(1) SciCompanion and ScummVM code call it 'track'. I prefer to call it 'device' in order to use the same terminology used by SCI0 spec, and because I find it less confusing, as using the term 'track' suggests that it has something to do with 'MIDI track' (it doesn't), and it also suggests that it's a different concept than SCI0 'device' (it's not).
(2) I wander where is this list from? Decompilation? If so, why are there unknowns?
(3) I'm really curios where did this term comes from. And how come it's not supported, and no one seems to care?
(4) I have no idea what is their effect.



Offline Collector

Re: SCI1 Sound Resource Format
« Reply #1 on: July 30, 2022, 04:57:26 PM »
How about adding it to the SCI Wiki? http://sciwiki.sierrahelp.com/index.php?title=Main_Page I can easily add an account for you.

ETA: This is our community's Wiki. Any regular SCI Community poster can request an account for editing privileges.
« Last Edit: July 30, 2022, 05:04:37 PM by Collector »
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Offline ZvikaZ

Re: SCI1 Sound Resource Format
« Reply #2 on: July 31, 2022, 02:52:54 AM »
How about adding it to the SCI Wiki? http://sciwiki.sierrahelp.com/index.php?title=Main_Page I can easily add an account for you.

ETA: This is our community's Wiki. Any regular SCI Community poster can request an account for editing privileges.
Good idea, thanks.

Offline MusicallyInspired

Re: SCI1 Sound Resource Format
« Reply #3 on: July 31, 2022, 04:38:35 PM »
Technically, in SCI1+ sound resources there are tracks, channels, and devices. All three. Standard MID files support multiple tracks as well that can point to the same channel. But standard MID files don't support devices. I think that's what it's referring to. Tracks =/= channels and tracks =/= devices. They're all unique. SCI0 sounds don't support multiple tracks per channel so its tracks really are just channels.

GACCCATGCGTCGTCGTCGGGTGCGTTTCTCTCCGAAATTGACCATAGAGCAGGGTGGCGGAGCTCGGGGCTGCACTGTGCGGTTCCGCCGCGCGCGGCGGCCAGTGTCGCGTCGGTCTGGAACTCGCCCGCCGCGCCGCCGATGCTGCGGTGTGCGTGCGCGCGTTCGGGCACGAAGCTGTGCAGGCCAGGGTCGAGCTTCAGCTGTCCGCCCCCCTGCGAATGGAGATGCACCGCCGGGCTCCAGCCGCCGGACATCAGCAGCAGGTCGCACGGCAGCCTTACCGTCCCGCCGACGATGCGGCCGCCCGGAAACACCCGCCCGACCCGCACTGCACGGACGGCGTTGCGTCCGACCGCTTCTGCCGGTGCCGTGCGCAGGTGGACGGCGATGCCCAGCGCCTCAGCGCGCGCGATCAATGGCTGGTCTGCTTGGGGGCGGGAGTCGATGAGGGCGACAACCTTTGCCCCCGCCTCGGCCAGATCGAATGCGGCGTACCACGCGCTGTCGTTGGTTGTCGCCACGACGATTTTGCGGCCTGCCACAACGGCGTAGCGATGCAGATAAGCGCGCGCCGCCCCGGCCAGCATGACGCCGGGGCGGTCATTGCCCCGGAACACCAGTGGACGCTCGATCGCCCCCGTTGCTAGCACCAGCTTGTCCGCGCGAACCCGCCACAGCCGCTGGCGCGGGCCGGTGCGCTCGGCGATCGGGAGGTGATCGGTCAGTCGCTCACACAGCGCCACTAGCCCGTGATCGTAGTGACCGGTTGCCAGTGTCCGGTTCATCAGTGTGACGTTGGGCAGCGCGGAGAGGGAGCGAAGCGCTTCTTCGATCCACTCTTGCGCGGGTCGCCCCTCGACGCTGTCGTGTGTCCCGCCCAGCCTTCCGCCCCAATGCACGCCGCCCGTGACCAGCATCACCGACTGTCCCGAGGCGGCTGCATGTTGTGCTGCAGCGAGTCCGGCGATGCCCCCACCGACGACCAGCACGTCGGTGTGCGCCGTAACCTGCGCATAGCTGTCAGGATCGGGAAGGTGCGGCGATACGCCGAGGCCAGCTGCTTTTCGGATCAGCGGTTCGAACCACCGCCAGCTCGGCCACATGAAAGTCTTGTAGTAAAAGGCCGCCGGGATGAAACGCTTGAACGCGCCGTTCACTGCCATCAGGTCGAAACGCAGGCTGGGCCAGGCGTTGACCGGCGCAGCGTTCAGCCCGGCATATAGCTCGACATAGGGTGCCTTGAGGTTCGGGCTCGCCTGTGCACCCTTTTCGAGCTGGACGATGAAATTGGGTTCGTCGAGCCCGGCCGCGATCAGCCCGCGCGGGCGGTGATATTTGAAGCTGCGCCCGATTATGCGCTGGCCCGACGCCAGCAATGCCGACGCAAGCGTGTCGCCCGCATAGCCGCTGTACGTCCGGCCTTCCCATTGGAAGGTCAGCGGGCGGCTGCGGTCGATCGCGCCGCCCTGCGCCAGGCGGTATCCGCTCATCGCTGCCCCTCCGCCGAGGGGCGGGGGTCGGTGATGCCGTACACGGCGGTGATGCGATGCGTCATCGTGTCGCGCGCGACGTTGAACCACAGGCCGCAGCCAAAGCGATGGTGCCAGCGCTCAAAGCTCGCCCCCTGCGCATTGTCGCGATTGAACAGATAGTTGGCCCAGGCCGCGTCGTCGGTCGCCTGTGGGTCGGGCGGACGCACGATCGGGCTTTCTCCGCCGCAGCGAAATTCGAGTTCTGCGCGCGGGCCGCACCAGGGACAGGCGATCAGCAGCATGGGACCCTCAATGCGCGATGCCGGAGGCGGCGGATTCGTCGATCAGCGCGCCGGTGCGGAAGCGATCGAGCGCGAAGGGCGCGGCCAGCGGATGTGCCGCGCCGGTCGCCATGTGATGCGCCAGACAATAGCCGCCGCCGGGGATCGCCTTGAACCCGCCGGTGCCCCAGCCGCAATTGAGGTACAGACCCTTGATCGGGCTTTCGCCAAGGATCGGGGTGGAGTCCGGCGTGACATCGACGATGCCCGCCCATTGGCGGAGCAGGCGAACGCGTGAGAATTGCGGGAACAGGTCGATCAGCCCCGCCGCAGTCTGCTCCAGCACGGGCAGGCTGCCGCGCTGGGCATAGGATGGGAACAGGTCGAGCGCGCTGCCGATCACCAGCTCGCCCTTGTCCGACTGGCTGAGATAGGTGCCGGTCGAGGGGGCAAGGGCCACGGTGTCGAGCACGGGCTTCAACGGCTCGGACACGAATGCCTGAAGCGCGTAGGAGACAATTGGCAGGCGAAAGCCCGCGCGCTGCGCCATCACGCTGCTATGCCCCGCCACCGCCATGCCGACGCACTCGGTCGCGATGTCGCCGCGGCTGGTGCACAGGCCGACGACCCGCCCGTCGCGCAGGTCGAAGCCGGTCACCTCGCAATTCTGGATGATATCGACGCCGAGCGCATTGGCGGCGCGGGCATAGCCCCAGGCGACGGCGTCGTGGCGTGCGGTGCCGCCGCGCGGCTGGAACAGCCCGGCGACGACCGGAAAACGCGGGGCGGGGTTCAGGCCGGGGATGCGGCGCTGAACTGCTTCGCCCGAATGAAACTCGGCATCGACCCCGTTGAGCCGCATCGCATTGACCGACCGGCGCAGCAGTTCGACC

« Last Edit: July 31, 2022, 04:50:41 PM by MusicallyInspired »
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Offline ZvikaZ

Re: SCI1 Sound Resource Format
« Reply #4 on: August 01, 2022, 06:46:44 AM »
Technically, in SCI1+ sound resources there are tracks, channels, and devices. All three. Standard MID files support multiple tracks as well that can point to the same channel. But standard MID files don't support devices. I think that's what it's referring to. Tracks =/= channels and tracks =/= devices. They're all unique. SCI0 sounds don't support multiple tracks per channel so its tracks really are just channels.

How do you know that "in SCI1+ sound resources there are tracks, channels, and devices"?
I'm asking, because the evidence that I have, made me think that 'tracks == devices', for SCI1+.
But I'm ready to change my mind, if you'll show me that I'm wrong :)

Offline Kawa

Re: SCI1 Sound Resource Format
« Reply #5 on: August 01, 2022, 10:06:19 AM »
How do you know that "in SCI1+ sound resources there are tracks, channels, and devices"?
I'm asking, because the evidence that I have, made me think that 'tracks == devices', for SCI1+.
But I'm ready to change my mind, if you'll show me that I'm wrong :)
There's a many-to-many mapping of tracks to devices, with potentially impressive overlap. Think of a PC Speaker track also being used for the Tandy 3-Voice.

Compare and contrast that with Anvil Studio's many-to-one, where you can assign each track to only one device, and one channel.

On top of all that, track 4 does not necessarily use channel 4 -- tracks and channels are a one-to-one map, unless it's a Type 0 file where it's one big track driving all channels. But those are rare, so don't worry about 'em.